- Barbara Ehrenreich
- Bait and Switch
- Metropolitan Books
Barbara Ehrenreich set out to write a book about working in corporate
America. This would have been a logical progression from her
previous Nickel and Dimed, which was about the horrible conditions of
America's working poor and the exploitation of them by business. Barbara
expected to report on the difficulties of white collar workers; the
over demanding bosses, the long hours of unpaid work and so on. Instead
she found herself unable to get a job at all, so the book is actually
about the numb horror of the white collar unemployed.
She's going to get a lot of criticism on this because it's easy
to explain her failure to find employment in terms of her own
shortcomings and mistakes. It doesn't help that she had
to fake her resume to avoid detection as the reporter/writer that
she actually is. She had to avoid certain industries where she might be
known and (because of her fake resume) any government employment. Finally, her job searching was hampered by being
limited to generic, "any old degree will do" positions where there is
tremendous competition for the few available jobs. That's
all true, and it's going to be all too easy for people to smugly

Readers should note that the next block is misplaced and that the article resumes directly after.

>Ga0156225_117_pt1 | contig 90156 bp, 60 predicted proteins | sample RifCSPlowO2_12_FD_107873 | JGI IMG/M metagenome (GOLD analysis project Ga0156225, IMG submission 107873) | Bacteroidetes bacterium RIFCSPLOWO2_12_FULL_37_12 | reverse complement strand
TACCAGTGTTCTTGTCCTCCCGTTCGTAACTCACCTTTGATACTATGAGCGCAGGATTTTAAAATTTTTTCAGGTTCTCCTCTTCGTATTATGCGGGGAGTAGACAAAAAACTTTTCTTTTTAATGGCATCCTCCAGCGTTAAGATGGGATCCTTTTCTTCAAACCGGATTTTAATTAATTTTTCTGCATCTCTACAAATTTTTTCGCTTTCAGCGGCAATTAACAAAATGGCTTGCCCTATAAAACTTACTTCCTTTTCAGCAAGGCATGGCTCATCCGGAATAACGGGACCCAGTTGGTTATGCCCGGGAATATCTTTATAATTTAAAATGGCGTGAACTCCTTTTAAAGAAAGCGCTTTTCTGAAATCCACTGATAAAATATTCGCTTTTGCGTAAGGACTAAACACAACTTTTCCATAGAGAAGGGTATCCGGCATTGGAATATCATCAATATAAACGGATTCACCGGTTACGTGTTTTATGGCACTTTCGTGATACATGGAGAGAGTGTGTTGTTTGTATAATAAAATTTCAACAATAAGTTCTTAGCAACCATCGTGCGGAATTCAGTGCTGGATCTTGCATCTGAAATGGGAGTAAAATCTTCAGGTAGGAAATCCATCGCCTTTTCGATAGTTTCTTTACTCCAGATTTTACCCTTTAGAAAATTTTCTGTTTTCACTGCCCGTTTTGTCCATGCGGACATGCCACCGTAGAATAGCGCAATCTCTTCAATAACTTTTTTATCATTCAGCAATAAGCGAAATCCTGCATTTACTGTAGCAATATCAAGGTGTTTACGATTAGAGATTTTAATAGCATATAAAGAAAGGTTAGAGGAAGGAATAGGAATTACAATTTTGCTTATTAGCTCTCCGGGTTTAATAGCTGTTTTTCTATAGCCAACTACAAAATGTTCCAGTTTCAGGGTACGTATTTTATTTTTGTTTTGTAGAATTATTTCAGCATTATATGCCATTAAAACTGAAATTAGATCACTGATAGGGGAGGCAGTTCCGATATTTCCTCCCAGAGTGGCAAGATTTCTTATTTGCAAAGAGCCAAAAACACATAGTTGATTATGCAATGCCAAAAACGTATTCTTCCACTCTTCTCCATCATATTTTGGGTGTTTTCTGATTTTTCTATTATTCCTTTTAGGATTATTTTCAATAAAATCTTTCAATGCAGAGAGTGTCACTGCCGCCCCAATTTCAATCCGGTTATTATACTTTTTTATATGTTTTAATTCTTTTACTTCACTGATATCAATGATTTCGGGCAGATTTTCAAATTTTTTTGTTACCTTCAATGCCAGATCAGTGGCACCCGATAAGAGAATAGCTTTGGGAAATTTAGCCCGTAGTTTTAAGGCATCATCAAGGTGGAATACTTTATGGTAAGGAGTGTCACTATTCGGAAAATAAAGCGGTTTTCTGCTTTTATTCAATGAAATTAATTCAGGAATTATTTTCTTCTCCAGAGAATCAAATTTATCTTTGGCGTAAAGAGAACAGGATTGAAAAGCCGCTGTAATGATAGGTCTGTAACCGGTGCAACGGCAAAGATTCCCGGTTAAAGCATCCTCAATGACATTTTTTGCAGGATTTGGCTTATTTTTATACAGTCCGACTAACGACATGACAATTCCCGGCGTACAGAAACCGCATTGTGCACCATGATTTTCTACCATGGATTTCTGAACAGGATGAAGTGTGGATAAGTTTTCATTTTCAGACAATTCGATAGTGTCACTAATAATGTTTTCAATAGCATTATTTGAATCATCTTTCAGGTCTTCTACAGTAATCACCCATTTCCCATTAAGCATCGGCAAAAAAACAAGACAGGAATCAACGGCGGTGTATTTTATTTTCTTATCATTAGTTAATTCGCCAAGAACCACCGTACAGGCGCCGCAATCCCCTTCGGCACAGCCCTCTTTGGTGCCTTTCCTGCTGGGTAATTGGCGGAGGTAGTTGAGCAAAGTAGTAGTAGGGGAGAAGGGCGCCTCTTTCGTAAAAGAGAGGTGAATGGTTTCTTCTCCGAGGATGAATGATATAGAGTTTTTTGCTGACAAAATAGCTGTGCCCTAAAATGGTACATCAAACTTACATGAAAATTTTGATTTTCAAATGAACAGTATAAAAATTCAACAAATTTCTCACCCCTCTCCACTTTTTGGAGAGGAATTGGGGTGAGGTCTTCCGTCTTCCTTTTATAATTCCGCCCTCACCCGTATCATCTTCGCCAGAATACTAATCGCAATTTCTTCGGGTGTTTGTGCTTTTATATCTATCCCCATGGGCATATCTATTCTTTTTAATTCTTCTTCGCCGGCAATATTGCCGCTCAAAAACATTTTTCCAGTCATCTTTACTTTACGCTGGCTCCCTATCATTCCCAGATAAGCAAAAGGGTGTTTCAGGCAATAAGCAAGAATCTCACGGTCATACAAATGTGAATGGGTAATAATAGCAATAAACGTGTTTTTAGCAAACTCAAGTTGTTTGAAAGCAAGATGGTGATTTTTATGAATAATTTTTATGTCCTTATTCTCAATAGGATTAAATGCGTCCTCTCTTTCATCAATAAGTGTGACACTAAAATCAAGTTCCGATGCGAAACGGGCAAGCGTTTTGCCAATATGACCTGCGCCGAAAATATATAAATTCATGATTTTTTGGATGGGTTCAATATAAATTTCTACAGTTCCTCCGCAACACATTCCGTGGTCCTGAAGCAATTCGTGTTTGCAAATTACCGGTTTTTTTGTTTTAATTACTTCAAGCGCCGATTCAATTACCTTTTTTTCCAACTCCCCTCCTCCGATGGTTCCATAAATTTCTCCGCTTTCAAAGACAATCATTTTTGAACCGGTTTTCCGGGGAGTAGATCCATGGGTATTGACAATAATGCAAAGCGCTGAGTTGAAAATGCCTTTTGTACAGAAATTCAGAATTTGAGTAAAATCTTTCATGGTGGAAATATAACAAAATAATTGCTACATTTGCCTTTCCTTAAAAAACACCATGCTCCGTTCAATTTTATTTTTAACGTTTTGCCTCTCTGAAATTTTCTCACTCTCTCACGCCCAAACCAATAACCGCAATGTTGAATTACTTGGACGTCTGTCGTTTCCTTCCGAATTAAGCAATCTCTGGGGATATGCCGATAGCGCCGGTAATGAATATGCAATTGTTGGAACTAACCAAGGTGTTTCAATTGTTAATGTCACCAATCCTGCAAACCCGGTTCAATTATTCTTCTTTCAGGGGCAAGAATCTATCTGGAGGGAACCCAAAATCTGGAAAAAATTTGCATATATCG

dismiss this book because of that.
But you shouldn't. The grim picture she paints of desperate and
helpless people sinking into poverty or underemployment (often both)
is all too real. Corporate employees are disposable - it's not
just the lowly secretaries, this goes right into the $100,000 a year
people and up. Greed has consumed any sense of morality or responsibility;
if you are not needed, you get thrown out with the trash. Crawling
out of the trash can be very difficult and if you get stuck too long,
it just gets harder. Sometimes it becomes impossible.
I recommend reading this. I also recommend that you find a way
not to be part of this dehumanizing corporate culture. Of course
I mean by working for yourself. I know: it's not easy. There's
a lot of fear about self employment, a lot of stomach churning questions.
But ending up on the waste heap of corporate America is far worse.
See my "Employment" links in the sidebar for more articles
on self employment. But do read this book - it might open your eyes.
Tony Lawrence 2008-12-29 Rating: